Why financial institutions require an independent third party to report on the costs and associated risks of your development project.

Long gone are the days of bank managers making judgement calls on whether to approve or continue to fund a development project. Nowadays in a moderating property market, with rising construction costs and tougher lending conditions, financial institutions are putting stricter requirements on developers to provide independent advice on project risks and development finances. With many property developers unaware of these requirements, this is where the role of a Quantity Surveyor as a specialist property consultant is critical.

From an initial pre-lending appraisal right through to the completion of a project, their expert knowledge in construction cost and risk management can advise both parties when and where they need to take action.

Let’s demystify what’s involved and discuss some of the reporting requirements.

What does the bank reporting process involve?

When a financial institution enters into a commitment to provide financing for a development project, a Quantity Surveyor with expertise in construction and development is generally appointed by the bank as a ‘Bank Monitor’ to provide technical advice on development finances and project risk. A developer will begin to receive revenue from a development on successful completion of the project and the developer will begin to repay the loan at this point. Accordingly, a bank will rely on the Bank Monitor to identify any issues or potential problems in relation to the project, as these may represent a risk to the repayment of the loan to the bank.

Typically, a Bank Monitor will advise on:

  • Development costs (including construction costs as the major project cost)
  • Completion date being advised by the developer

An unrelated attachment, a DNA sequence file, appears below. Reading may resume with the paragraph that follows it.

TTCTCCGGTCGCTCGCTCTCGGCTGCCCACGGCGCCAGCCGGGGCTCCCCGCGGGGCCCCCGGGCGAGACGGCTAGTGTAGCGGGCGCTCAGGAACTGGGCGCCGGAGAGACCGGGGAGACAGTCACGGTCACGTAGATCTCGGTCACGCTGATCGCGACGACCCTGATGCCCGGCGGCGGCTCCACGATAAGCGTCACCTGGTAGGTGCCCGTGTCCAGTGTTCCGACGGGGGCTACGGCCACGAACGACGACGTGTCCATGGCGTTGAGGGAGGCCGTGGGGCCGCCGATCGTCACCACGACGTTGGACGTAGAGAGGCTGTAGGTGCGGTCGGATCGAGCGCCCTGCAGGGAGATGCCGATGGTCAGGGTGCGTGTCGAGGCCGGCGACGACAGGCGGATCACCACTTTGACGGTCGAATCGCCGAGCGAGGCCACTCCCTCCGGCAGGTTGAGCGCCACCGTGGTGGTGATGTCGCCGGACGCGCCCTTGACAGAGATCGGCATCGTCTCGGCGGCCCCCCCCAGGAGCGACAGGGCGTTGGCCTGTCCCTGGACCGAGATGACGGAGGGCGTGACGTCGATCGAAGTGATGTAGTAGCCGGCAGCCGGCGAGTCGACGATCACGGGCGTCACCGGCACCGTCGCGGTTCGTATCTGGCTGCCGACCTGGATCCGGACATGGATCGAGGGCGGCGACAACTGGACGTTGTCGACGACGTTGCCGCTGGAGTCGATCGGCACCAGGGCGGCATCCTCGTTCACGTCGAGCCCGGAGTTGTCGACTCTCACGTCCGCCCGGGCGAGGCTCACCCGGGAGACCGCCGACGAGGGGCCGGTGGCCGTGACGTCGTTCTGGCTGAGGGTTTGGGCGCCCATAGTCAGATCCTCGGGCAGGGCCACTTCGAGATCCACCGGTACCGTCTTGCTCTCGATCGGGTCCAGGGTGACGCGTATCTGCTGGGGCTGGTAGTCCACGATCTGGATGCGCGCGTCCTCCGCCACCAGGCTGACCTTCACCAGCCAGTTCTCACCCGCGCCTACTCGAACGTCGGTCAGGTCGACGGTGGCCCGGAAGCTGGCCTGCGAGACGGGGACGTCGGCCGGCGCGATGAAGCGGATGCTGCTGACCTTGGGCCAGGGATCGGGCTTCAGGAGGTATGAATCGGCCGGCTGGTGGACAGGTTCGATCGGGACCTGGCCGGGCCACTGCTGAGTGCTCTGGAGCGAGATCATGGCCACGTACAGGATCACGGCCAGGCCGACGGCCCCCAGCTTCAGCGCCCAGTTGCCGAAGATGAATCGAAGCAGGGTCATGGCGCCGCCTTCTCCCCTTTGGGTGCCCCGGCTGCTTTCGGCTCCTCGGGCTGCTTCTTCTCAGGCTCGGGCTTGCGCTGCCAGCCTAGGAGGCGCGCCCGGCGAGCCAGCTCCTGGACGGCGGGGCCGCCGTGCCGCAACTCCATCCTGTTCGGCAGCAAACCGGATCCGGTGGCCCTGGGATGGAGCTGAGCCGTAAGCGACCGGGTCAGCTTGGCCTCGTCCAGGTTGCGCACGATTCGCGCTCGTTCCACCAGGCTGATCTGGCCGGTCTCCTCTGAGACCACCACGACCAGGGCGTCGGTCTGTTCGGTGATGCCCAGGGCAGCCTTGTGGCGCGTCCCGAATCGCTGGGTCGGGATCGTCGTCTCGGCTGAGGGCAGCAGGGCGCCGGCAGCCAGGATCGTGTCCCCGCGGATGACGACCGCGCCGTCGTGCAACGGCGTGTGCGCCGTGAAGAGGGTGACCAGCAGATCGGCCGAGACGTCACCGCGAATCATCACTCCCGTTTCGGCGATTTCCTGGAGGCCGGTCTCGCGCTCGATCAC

• Status of statutory approvals
  • Design and construction quality and
  • Competency of the developer, builder and the project consultants

A Bank Monitor’s advice in relation to the above is generally delivered by way of:

  1. An Initial Report, whereby an audit of the project is carried out prior to execution of the loan; and
  2. Progress Reports whereby the ongoing progress of the works is monitored, with a view to identifying any potential issues affecting successful completion of the works. Approval of periodic (generally monthly) drawdown requests from the developer are also assessed as part of these Progress Reports.

From Initial Report through to ongoing Progress Monitoring and Reporting, the role of Bank Monitor is crucial in identifying any gaps in a project that may lead to potential increases in cost, time delays or variations.

Bank reporting exists to protect the interests of both the financial institution and the property developer. The process itself can be relatively straightforward if all parties are aware of what information is required and when. This is where your Quantity Surveyor’s experience and foresight will facilitate a smooth process.

In the end, understanding and identifying risk will allow timely decisions to be made for the benefit of all parties and a successful outcome to the project itself.